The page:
Buck Hodges

Visual Studio Online, Team Foundation Server, MSDN

September, 2009

  • Buck Hodges

    Dell Mini 9 and Win7: Getting a Microsoft Bluetooth mouse working


    Win7 is awesome, so today I put Windows 7 Professional on my Dell Mini 9.  This is the third laptop on which I’ve installed Win7, and every time it puts a smile on my face.  The installation works well and generally most devices work after installation, minimizing time spent fiddling with drivers.  The few devices that don’t work after installation often work after getting the drivers from Windows update.

    The only device not working this time was my Microsoft Bluetooth Notebook Mouse 5000.  The computer would find it and list it in the Bluetooth devices in Win7, yet it wouldn’t work (i.e., move the mouse pointer).  I started searching for solutions online.  One suggestion was to run the device driver installer from Broadcom’s Bluetooth Software Download page.  I tried that, but it fails with an error.

    I ran across a thread on a forum where someone stated they’d installed the driver from Dell’s support page. I was skeptical about this since this download is for XP.  Since I couldn’t find a better answer and didn’t have much invested in this installation, I decided to give it a try.  I went to the Dell support page, entered my service tag, and downloaded the Broadcom Bluetooth driver, A01.

    The downloaded file is R197396.exe, and the installation takes a longer than I would expect to run from start to finish.  Along the way it pops up several windows showing progress for different kinds of devices.  Once it finished, I pushed the Bluetooth button on the bottom of my mouse to put it into discovery mode, right clicked on the Bluetooth icon in the Win7 notification area, chose to Add a Bluetooth Device, picked the mouse (the full name didn’t show up until I clicked on it), and the mouse started working properly.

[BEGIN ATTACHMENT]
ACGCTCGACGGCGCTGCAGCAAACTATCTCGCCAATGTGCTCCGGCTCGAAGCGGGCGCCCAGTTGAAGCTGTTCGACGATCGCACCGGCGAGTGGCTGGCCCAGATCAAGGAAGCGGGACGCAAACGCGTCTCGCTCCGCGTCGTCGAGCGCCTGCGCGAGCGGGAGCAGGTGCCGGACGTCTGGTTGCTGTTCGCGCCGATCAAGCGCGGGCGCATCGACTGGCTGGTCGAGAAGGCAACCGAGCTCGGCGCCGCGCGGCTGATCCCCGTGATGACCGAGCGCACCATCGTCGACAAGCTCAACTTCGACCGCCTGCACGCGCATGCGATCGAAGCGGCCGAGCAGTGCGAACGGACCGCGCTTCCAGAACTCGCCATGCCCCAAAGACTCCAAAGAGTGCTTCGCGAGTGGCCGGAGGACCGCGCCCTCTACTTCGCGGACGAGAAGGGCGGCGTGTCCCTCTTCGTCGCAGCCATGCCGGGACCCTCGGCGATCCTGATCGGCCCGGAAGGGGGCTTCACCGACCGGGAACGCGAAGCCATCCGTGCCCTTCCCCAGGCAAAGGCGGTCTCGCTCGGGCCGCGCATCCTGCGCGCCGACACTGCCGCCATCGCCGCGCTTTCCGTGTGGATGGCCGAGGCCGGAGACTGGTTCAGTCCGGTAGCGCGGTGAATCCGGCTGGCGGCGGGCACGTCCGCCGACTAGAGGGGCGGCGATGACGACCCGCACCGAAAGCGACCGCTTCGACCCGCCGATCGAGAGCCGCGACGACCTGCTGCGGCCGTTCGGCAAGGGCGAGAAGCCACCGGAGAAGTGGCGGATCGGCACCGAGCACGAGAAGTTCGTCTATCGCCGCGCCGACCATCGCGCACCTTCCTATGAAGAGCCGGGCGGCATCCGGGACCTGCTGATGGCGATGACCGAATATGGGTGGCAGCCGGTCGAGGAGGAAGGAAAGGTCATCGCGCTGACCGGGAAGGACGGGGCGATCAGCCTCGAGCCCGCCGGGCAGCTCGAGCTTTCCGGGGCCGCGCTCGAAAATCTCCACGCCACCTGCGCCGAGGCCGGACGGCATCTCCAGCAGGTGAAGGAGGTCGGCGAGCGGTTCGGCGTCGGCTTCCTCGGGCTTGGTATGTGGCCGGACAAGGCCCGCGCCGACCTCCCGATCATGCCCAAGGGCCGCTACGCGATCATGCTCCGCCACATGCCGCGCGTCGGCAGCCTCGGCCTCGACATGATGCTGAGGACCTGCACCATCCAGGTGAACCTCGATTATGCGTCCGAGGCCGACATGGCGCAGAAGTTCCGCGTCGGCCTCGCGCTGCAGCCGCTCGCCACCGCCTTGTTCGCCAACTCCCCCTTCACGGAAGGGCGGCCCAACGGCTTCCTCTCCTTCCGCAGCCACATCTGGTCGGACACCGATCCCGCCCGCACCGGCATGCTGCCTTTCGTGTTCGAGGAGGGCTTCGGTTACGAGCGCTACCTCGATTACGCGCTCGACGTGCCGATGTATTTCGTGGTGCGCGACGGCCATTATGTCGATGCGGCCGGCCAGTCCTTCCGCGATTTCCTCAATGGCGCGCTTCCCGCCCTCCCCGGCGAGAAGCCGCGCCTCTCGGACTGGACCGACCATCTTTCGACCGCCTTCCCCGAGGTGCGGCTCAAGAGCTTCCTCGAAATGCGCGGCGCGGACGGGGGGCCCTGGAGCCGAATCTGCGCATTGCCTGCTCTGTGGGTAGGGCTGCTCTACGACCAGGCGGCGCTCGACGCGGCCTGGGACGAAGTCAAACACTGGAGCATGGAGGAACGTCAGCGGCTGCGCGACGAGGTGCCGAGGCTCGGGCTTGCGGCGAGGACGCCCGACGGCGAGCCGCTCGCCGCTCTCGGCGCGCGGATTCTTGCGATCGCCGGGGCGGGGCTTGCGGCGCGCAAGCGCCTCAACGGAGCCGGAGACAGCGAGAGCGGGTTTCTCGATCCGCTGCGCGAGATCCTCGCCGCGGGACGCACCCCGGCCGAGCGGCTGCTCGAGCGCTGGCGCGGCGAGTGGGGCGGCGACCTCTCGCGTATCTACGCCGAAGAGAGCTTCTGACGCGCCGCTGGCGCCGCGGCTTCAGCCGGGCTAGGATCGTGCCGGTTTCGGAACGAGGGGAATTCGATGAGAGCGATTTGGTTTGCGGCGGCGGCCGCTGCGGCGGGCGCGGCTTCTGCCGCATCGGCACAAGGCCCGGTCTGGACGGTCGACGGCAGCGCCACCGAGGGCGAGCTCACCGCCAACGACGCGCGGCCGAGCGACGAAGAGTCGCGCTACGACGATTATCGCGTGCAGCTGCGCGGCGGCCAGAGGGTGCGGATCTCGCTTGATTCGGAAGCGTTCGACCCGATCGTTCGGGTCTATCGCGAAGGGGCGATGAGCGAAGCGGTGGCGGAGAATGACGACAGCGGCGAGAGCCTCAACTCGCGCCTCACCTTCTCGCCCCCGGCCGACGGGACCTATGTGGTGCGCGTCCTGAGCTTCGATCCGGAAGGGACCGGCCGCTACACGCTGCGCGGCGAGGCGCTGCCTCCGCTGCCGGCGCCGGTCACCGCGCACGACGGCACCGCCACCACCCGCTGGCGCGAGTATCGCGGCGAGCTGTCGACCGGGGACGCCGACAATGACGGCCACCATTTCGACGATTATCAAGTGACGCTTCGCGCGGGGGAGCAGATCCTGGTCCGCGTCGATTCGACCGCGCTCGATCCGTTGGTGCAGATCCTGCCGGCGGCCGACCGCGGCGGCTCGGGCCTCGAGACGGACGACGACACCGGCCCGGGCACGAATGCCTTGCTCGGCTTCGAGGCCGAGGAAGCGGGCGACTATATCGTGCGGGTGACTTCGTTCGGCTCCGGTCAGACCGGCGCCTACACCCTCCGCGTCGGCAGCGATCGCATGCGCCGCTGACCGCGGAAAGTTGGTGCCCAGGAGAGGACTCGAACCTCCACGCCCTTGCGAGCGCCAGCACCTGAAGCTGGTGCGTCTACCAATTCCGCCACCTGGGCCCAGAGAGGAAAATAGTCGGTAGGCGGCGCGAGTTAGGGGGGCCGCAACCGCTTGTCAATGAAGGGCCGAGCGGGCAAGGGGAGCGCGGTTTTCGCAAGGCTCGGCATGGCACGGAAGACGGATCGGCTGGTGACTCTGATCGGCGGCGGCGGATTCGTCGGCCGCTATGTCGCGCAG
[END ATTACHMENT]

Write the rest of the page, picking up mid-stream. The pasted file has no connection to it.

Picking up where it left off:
The only problem I’ve found is that the My Bluetooth Places choice in the right click menu for the Bluetooth icon’s popup menu crashes.  Since I don’t need that, it’s not a problem for me.

    The other change that I made was to have the Windows Bluetooth service start automatically.  To do that, go to Windows Start and type services.msc.  Right click on Bluetooth Service, choose Properties, and change the Startup Type to Automatic.

    By the way, installing Windows from bootable USB thumb drives works really well.

    If you know of a better solution, I’d be interested to know.

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  • Buck Hodges

    Hosted TFS discounted for Microsoft BizSpark members


    If you are in the Microsoft BizSpark program, you now have access to discounted TFS hosting from SaaS Made EasyPaul Hacker, a VSTS MVP, posted the announcement on his blog earlier this week.  He also provides some info on BizSpark, which is a fantastic program for startups.

    BizSpark Hosted TFS

    I would like to announce that SaaS Made Easy, LLC is now a network partner in the Microsoft BizSpark Program. What does that mean? It means that if you are in the BizSpark program you are going to be able to use our Hosted TFS service at a substantial discount. Please visit us to get more information on this awesome offer.

    Microsoft BizSpark is a global program designed to help accelerate the success of entrepreneurs and early stage startups. In addition to a very generous software offer, BizSpark also provides professional support from Microsoft technical experts, as well as visibility on the BizSparkDB website.

    What are the Requirements?
    In order to register for the BizSpark program, your company must:

    Be privately held
    Be in business for less than 3 years
    Have less than $1 Million USD in revenue annually
    Enrollment is free. Microsoft will assess each startup a USD $100 program offering fee due at end of participation in the Program.


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